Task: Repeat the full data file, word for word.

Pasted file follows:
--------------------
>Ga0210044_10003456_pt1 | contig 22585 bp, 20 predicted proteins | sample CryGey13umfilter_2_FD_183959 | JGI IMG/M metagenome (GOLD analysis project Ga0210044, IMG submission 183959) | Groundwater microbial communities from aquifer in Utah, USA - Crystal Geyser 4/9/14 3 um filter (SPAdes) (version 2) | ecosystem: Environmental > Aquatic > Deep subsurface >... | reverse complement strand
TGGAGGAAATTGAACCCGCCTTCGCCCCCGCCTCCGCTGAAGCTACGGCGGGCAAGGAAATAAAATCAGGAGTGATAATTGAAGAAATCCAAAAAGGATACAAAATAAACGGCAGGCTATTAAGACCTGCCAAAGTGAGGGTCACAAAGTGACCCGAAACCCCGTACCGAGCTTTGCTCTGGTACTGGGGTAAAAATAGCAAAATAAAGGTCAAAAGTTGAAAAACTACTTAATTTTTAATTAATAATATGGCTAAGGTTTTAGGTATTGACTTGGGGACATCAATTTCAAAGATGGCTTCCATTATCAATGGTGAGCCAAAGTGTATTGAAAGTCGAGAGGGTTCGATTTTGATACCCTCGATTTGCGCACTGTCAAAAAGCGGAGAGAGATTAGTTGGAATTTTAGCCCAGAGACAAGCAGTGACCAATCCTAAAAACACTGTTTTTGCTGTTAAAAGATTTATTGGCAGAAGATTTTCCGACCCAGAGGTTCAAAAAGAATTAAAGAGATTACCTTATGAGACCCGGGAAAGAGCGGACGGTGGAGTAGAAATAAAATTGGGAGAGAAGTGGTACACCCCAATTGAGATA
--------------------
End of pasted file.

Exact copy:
>Ga0210044_10003456_pt1 | contig 22585 bp, 20 predicted proteins | sample CryGey13umfilter_2_FD_183959 | JGI IMG/M metagenome (GOLD analysis project Ga0210044, IMG submission 183959) | Groundwater microbial communities from aquifer in Utah, USA - Crystal Geyser 4/9/14 3 um filter (SPAdes) (version 2) | ecosystem: Environmental > Aquatic > Deep subsurface >... | reverse complement strand
TGGAGGAAATTGAACCCGCCTTCGCCCCCGCCTCCGCTGAAGCTACGGCGGGCAAGGAAATAAAATCAGGAGTGATAATTGAAGAAATCCAAAAAGGATACAAAATAAACGGCAGGCTATTAAGACCTGCCAAAGTGAGGGTCACAAAGTGACCCGAAACCCCGTACCGAGCTTTGCTCTGGTACTGGGGTAAAAATAGCAAAATAAAGGTCAAAAGTTGAAAAACTACTTAATTTTTAATTAATAATATGGCTAAGGTTTTAGGTATTGACTTGGGGACATCAATTTCAAAGATGGCTTCCATTATCAATGGTGAGCCAAAGTGTATTGAAAGTCGAGAGGGTTCGATTTTGATACCCTCGATTTGCGCACTGTCAAAAAGCGGAGAGAGATTAGTTGGAATTTTAGCCCAGAGACAAGCAGTGACCAATCCTAAAAACACTGTTTTTGCTGTTAAAAGATTTATTGGCAGAAGATTTTCCGACCCAGAGGTTCAAAAAGAATTAAAGAGATTACCTTATGAGACCCGGGAAAGAGCGGACGGTGGAGTAGAAATAAAATTGGGAGAGAAGTGGTACACCCCAATTGAGATA